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"Buenos dias", "buenas noches" -- this was the first words in a foreign language I heard in my life, as a three-year old boy growing up in developing post-war Western Germany, where the first gastarbeiters had arrived from Spain. Fascinated by the strange sounds, I tried to get to know some more languages, the only opportunity being TV courses of English and French -- there was no foreign language education for pre-teen school children in Germany yet in those days. Read more



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Query Details


Query Subject:   Mosaic rhyme
Author:   Karen S. Chung
Submitter Email:  click here to access email

Query:   I'm collecting examples of *mosaic rhyme* for use in my aural-oral
training classes, and am wondering if anybody has any handy you'd be
willing to share.

Mosaic rhyme is the matching of a one word with a rhyme consisting
of more than one word. Examples:

1. 'We *toss 'em*, they're *awesome*' (pizza restaurant slogan)

2. 'Eat, drink and *remarry*.' (not an outright rhyme, but it is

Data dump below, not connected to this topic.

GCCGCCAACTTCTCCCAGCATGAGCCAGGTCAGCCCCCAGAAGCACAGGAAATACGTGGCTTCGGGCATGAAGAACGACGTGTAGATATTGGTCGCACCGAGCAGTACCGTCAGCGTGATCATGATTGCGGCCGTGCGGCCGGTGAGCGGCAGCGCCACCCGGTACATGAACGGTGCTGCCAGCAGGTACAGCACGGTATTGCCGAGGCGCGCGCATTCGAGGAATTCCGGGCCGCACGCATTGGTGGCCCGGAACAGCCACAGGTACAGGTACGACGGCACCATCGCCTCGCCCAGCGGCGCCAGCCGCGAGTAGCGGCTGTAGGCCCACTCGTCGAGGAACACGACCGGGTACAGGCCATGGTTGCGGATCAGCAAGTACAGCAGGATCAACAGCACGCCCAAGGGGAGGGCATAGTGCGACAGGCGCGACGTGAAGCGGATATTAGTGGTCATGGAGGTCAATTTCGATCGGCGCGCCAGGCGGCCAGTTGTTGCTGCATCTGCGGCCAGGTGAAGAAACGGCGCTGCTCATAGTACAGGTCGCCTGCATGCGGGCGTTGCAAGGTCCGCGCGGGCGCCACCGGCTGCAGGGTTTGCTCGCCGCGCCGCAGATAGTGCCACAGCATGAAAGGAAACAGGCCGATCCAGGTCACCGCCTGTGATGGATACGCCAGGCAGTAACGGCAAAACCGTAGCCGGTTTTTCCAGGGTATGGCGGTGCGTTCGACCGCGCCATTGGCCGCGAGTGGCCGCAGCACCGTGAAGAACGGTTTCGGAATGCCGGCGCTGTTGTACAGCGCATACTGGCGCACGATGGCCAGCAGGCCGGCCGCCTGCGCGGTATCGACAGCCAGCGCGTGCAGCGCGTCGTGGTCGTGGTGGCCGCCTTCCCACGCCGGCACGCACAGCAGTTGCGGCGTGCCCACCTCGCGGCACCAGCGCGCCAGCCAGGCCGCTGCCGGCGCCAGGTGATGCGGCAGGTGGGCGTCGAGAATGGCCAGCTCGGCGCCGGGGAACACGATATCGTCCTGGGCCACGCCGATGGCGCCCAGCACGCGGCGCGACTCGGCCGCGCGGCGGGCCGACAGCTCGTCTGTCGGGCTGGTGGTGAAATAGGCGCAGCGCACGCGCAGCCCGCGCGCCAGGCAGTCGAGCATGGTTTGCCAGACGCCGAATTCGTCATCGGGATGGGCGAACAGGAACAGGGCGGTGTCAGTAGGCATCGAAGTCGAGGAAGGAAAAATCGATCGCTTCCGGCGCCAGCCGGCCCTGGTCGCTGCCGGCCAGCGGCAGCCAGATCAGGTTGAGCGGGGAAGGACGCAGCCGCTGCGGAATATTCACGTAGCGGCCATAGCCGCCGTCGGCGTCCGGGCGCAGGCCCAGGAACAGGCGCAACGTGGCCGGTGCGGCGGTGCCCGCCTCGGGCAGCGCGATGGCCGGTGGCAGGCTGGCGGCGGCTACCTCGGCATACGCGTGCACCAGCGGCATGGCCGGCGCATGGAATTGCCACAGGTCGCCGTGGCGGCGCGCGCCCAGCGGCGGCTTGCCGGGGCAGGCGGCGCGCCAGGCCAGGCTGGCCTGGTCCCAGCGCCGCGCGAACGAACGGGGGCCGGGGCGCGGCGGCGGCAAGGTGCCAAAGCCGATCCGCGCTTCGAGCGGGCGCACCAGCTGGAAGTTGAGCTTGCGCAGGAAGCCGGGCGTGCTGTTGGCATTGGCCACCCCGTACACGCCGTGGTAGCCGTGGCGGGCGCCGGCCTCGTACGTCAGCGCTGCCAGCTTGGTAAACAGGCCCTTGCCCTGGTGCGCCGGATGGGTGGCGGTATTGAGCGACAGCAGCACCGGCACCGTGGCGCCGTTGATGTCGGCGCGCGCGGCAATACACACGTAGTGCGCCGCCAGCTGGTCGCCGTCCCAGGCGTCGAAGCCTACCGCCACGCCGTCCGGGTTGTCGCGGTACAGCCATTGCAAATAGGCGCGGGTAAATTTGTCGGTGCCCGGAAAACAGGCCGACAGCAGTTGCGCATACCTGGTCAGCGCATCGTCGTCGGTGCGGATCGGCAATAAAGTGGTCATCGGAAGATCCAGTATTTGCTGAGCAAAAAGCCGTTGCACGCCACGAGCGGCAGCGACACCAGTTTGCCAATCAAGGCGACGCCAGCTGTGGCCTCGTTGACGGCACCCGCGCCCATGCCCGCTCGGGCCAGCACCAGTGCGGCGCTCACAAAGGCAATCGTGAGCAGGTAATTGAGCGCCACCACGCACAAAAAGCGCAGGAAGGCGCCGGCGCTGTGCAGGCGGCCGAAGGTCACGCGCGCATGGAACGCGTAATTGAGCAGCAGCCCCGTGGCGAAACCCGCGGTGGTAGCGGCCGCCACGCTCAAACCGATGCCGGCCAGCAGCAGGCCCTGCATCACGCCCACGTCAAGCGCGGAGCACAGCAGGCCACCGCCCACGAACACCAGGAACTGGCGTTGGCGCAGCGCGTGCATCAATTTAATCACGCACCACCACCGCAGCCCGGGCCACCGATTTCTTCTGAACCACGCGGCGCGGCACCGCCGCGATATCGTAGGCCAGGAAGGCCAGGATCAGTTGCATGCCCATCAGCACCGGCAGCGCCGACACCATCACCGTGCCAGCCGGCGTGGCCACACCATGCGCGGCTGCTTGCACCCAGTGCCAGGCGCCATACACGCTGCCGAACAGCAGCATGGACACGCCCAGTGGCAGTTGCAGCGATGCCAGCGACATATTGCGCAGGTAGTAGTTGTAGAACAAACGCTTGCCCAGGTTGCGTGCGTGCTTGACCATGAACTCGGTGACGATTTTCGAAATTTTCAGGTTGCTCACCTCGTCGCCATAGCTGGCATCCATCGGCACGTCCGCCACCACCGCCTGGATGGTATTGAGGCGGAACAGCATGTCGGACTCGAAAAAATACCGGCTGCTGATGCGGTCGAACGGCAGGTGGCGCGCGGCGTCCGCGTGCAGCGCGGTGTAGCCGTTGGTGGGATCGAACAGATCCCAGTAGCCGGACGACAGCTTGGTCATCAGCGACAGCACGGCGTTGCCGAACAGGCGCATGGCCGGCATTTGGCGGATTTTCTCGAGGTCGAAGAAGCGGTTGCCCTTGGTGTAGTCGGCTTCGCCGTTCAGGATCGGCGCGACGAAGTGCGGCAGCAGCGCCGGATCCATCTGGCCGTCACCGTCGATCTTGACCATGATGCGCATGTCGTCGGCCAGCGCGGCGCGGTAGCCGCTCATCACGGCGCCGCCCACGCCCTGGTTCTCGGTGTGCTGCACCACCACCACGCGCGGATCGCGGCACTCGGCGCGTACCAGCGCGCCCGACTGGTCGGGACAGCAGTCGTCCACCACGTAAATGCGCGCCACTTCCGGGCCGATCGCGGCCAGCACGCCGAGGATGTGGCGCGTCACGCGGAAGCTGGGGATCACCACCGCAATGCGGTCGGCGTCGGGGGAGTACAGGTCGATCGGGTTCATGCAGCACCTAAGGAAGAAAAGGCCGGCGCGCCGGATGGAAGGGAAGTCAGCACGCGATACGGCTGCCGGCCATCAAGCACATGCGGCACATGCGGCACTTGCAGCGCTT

modeled after the phrase
'Eat, drink, and *be merry*.') (seen on a humorous sign sold in
a souvenir shop)

3. 'What do you get when you kiss a guy?
You get enough germs to catch pneu*monia*
After you do, he'll never *phone ya*...'
(Burt Bacharach, "I'll never fall in love again")

Some rhymes work in one dialect (e.g. Midwestern US), not in
another (e.g. RP; this may of course work the other way around;
'awesome foursome' - a feminine rather than mosaic rhyme - is an
example of something that works in RP but not Midwestern US); I'm
interested in anything at all that works in *some* dialect of
English. Silly rhymes are fine - even preferred! - since mosaic rhyme
is often used for (or inadvertently creates!) comic effect anyway. A
Web search turned up very little. Anything you happen to have would be
much appreciated. I'll post a summary if there are enough responses.

Thanks!!!


Karen Steffen Chung
National Taiwan University
karchung@ccms.ntu.edu.tw



LL Issue: 12.1852
Date posted: 18-Jul-2001



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